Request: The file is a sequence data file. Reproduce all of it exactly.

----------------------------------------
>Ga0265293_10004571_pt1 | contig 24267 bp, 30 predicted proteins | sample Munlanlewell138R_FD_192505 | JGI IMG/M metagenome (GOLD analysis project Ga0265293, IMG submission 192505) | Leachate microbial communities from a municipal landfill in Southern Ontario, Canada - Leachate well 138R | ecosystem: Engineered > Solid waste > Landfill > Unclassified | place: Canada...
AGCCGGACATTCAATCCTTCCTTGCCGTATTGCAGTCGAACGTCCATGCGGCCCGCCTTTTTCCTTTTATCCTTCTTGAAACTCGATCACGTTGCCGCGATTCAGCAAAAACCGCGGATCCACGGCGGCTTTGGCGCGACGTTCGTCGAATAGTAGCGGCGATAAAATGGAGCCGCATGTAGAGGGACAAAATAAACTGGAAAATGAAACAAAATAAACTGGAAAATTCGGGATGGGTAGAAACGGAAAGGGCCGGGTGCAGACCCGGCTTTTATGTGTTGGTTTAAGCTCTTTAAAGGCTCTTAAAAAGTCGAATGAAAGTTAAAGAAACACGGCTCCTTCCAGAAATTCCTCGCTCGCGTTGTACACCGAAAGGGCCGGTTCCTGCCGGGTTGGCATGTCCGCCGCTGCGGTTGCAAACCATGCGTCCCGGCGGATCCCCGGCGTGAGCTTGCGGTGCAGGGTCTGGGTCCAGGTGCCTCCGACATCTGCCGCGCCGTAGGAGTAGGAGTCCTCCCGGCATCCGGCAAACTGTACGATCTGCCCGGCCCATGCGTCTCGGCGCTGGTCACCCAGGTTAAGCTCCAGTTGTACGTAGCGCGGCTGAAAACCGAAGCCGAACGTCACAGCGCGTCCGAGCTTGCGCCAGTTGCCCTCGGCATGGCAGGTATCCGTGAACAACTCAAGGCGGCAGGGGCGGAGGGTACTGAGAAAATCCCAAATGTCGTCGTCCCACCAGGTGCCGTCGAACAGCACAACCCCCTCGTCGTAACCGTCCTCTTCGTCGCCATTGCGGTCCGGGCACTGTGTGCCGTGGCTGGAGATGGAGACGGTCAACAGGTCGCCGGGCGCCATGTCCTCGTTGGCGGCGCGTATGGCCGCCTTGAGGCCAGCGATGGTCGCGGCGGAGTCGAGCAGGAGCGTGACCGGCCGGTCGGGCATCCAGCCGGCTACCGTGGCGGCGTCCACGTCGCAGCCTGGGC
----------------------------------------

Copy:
>Ga0265293_10004571_pt1 | contig 24267 bp, 30 predicted proteins | sample Munlanlewell138R_FD_192505 | JGI IMG/M metagenome (GOLD analysis project Ga0265293, IMG submission 192505) | Leachate microbial communities from a municipal landfill in Southern Ontario, Canada - Leachate well 138R | ecosystem: Engineered > Solid waste > Landfill > Unclassified | place: Canada...
AGCCGGACATTCAATCCTTCCTTGCCGTATTGCAGTCGAACGTCCATGCGGCCCGCCTTTTTCCTTTTATCCTTCTTGAAACTCGATCACGTTGCCGCGATTCAGCAAAAACCGCGGATCCACGGCGGCTTTGGCGCGACGTTCGTCGAATAGTAGCGGCGATAAAATGGAGCCGCATGTAGAGGGACAAAATAAACTGGAAAATGAAACAAAATAAACTGGAAAATTCGGGATGGGTAGAAACGGAAAGGGCCGGGTGCAGACCCGGCTTTTATGTGTTGGTTTAAGCTCTTTAAAGGCTCTTAAAAAGTCGAATGAAAGTTAAAGAAACACGGCTCCTTCCAGAAATTCCTCGCTCGCGTTGTACACCGAAAGGGCCGGTTCCTGCCGGGTTGGCATGTCCGCCGCTGCGGTTGCAAACCATGCGTCCCGGCGGATCCCCGGCGTGAGCTTGCGGTGCAGGGTCTGGGTCCAGGTGCCTCCGACATCTGCCGCGCCGTAGGAGTAGGAGTCCTCCCGGCATCCGGCAAACTGTACGATCTGCCCGGCCCATGCGTCTCGGCGCTGGTCACCCAGGTTAAGCTCCAGTTGTACGTAGCGCGGCTGAAAACCGAAGCCGAACGTCACAGCGCGTCCGAGCTTGCGCCAGTTGCCCTCGGCATGGCAGGTATCCGTGAACAACTCAAGGCGGCAGGGGCGGAGGGTACTGAGAAAATCCCAAATGTCGTCGTCCCACCAGGTGCCGTCGAACAGCACAACCCCCTCGTCGTAACCGTCCTCTTCGTCGCCATTGCGGTCCGGGCACTGTGTGCCGTGGCTGGAGATGGAGACGGTCAACAGGTCGCCGGGCGCCATGTCCTCGTTGGCGGCGCGTATGGCCGCCTTGAGGCCAGCGATGGTCGCGGCGGAGTCGAGCAGGAGCGTGACCGGCCGGTCGGGCATCCAGCCGGCTACCGTGGCGGCGTCCACGTCGCAGCCTGGGC